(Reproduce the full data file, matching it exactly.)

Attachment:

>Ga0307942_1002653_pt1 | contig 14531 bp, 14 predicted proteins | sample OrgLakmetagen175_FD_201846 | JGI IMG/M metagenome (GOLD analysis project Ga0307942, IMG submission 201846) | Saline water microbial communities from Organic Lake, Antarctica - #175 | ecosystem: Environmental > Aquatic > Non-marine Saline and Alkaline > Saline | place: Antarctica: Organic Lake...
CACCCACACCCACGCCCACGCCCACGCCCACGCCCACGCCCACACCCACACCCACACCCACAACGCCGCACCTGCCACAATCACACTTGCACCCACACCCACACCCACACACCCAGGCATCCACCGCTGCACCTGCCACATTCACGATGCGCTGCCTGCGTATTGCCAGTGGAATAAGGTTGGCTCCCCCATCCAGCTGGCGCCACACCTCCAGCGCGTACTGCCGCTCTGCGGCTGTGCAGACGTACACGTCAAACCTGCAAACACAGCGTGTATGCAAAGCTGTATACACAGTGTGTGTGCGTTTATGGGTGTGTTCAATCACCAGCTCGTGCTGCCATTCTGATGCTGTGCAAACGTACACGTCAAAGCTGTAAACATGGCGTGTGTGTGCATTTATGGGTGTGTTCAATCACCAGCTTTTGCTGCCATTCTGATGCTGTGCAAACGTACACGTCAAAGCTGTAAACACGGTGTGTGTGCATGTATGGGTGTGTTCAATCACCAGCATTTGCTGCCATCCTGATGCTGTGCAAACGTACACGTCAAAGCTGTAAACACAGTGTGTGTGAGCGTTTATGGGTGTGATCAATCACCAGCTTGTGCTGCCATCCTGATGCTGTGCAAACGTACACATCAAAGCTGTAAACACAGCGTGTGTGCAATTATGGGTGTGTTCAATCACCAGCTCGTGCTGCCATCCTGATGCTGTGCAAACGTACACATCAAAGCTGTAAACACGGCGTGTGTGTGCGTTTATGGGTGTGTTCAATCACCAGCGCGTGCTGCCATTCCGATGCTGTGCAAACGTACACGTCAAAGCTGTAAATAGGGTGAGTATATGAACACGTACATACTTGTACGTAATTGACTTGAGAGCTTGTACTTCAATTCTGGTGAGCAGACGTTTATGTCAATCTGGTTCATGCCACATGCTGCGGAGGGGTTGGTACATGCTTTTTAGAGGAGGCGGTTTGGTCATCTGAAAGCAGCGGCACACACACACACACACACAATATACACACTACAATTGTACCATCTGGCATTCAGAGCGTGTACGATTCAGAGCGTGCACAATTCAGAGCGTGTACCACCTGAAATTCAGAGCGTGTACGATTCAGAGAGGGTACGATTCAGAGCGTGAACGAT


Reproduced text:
>Ga0307942_1002653_pt1 | contig 14531 bp, 14 predicted proteins | sample OrgLakmetagen175_FD_201846 | JGI IMG/M metagenome (GOLD analysis project Ga0307942, IMG submission 201846) | Saline water microbial communities from Organic Lake, Antarctica - #175 | ecosystem: Environmental > Aquatic > Non-marine Saline and Alkaline > Saline | place: Antarctica: Organic Lake...
CACCCACACCCACGCCCACGCCCACGCCCACGCCCACGCCCACACCCACACCCACACCCACAACGCCGCACCTGCCACAATCACACTTGCACCCACACCCACACCCACACACCCAGGCATCCACCGCTGCACCTGCCACATTCACGATGCGCTGCCTGCGTATTGCCAGTGGAATAAGGTTGGCTCCCCCATCCAGCTGGCGCCACACCTCCAGCGCGTACTGCCGCTCTGCGGCTGTGCAGACGTACACGTCAAACCTGCAAACACAGCGTGTATGCAAAGCTGTATACACAGTGTGTGTGCGTTTATGGGTGTGTTCAATCACCAGCTCGTGCTGCCATTCTGATGCTGTGCAAACGTACACGTCAAAGCTGTAAACATGGCGTGTGTGTGCATTTATGGGTGTGTTCAATCACCAGCTTTTGCTGCCATTCTGATGCTGTGCAAACGTACACGTCAAAGCTGTAAACACGGTGTGTGTGCATGTATGGGTGTGTTCAATCACCAGCATTTGCTGCCATCCTGATGCTGTGCAAACGTACACGTCAAAGCTGTAAACACAGTGTGTGTGAGCGTTTATGGGTGTGATCAATCACCAGCTTGTGCTGCCATCCTGATGCTGTGCAAACGTACACATCAAAGCTGTAAACACAGCGTGTGTGCAATTATGGGTGTGTTCAATCACCAGCTCGTGCTGCCATCCTGATGCTGTGCAAACGTACACATCAAAGCTGTAAACACGGCGTGTGTGTGCGTTTATGGGTGTGTTCAATCACCAGCGCGTGCTGCCATTCCGATGCTGTGCAAACGTACACGTCAAAGCTGTAAATAGGGTGAGTATATGAACACGTACATACTTGTACGTAATTGACTTGAGAGCTTGTACTTCAATTCTGGTGAGCAGACGTTTATGTCAATCTGGTTCATGCCACATGCTGCGGAGGGGTTGGTACATGCTTTTTAGAGGAGGCGGTTTGGTCATCTGAAAGCAGCGGCACACACACACACACACACAATATACACACTACAATTGTACCATCTGGCATTCAGAGCGTGTACGATTCAGAGCGTGCACAATTCAGAGCGTGTACCACCTGAAATTCAGAGCGTGTACGATTCAGAGAGGGTACGATTCAGAGCGTGAACGAT